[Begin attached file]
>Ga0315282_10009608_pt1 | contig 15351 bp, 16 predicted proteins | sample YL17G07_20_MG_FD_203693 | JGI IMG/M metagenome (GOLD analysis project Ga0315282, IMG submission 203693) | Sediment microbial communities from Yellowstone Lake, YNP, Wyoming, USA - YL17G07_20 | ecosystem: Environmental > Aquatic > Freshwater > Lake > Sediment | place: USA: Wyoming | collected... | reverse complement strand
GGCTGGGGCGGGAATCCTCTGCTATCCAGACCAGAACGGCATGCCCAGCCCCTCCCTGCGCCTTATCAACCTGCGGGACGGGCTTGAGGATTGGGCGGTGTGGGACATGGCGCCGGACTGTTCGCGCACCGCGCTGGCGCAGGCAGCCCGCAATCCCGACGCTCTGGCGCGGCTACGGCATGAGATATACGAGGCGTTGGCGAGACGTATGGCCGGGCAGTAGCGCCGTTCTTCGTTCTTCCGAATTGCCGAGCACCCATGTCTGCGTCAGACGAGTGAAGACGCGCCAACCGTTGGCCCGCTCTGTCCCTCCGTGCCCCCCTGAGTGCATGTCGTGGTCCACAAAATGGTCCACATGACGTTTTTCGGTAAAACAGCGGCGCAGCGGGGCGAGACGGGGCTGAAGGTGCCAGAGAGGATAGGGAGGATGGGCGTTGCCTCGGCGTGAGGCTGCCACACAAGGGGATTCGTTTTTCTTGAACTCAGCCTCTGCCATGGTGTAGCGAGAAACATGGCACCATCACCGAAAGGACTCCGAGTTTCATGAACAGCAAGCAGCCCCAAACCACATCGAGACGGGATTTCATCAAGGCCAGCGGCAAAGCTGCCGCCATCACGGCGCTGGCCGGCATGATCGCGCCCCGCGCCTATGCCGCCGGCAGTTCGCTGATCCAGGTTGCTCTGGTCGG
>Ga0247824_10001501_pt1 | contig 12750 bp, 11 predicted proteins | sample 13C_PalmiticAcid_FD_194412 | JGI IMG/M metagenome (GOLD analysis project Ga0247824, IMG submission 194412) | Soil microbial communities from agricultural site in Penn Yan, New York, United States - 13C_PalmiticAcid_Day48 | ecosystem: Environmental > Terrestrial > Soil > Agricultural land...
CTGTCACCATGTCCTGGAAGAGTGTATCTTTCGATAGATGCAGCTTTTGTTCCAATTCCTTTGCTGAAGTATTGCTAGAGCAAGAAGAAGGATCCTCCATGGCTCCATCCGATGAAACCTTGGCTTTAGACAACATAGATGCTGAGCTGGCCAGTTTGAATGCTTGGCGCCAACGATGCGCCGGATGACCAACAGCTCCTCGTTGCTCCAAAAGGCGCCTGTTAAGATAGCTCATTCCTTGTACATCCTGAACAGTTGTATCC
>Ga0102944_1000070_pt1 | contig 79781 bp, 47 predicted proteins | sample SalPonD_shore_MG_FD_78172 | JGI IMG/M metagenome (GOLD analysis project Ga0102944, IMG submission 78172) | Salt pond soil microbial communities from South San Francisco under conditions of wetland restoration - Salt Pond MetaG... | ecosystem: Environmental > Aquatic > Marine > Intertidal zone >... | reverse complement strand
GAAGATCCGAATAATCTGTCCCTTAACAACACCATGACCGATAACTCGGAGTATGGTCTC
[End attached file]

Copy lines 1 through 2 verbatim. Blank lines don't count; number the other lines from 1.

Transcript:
>Ga0315282_10009608_pt1 | contig 15351 bp, 16 predicted proteins | sample YL17G07_20_MG_FD_203693 | JGI IMG/M metagenome (GOLD analysis project Ga0315282, IMG submission 203693) | Sediment microbial communities from Yellowstone Lake, YNP, Wyoming, USA - YL17G07_20 | ecosystem: Environmental > Aquatic > Freshwater > Lake > Sediment | place: USA: Wyoming | collected... | reverse complement strand
GGCTGGGGCGGGAATCCTCTGCTATCCAGACCAGAACGGCATGCCCAGCCCCTCCCTGCGCCTTATCAACCTGCGGGACGGGCTTGAGGATTGGGCGGTGTGGGACATGGCGCCGGACTGTTCGCGCACCGCGCTGGCGCAGGCAGCCCGCAATCCCGACGCTCTGGCGCGGCTACGGCATGAGATATACGAGGCGTTGGCGAGACGTATGGCCGGGCAGTAGCGCCGTTCTTCGTTCTTCCGAATTGCCGAGCACCCATGTCTGCGTCAGACGAGTGAAGACGCGCCAACCGTTGGCCCGCTCTGTCCCTCCGTGCCCCCCTGAGTGCATGTCGTGGTCCACAAAATGGTCCACATGACGTTTTTCGGTAAAACAGCGGCGCAGCGGGGCGAGACGGGGCTGAAGGTGCCAGAGAGGATAGGGAGGATGGGCGTTGCCTCGGCGTGAGGCTGCCACACAAGGGGATTCGTTTTTCTTGAACTCAGCCTCTGCCATGGTGTAGCGAGAAACATGGCACCATCACCGAAAGGACTCCGAGTTTCATGAACAGCAAGCAGCCCCAAACCACATCGAGACGGGATTTCATCAAGGCCAGCGGCAAAGCTGCCGCCATCACGGCGCTGGCCGGCATGATCGCGCCCCGCGCCTATGCCGCCGGCAGTTCGCTGATCCAGGTTGCTCTGGTCGG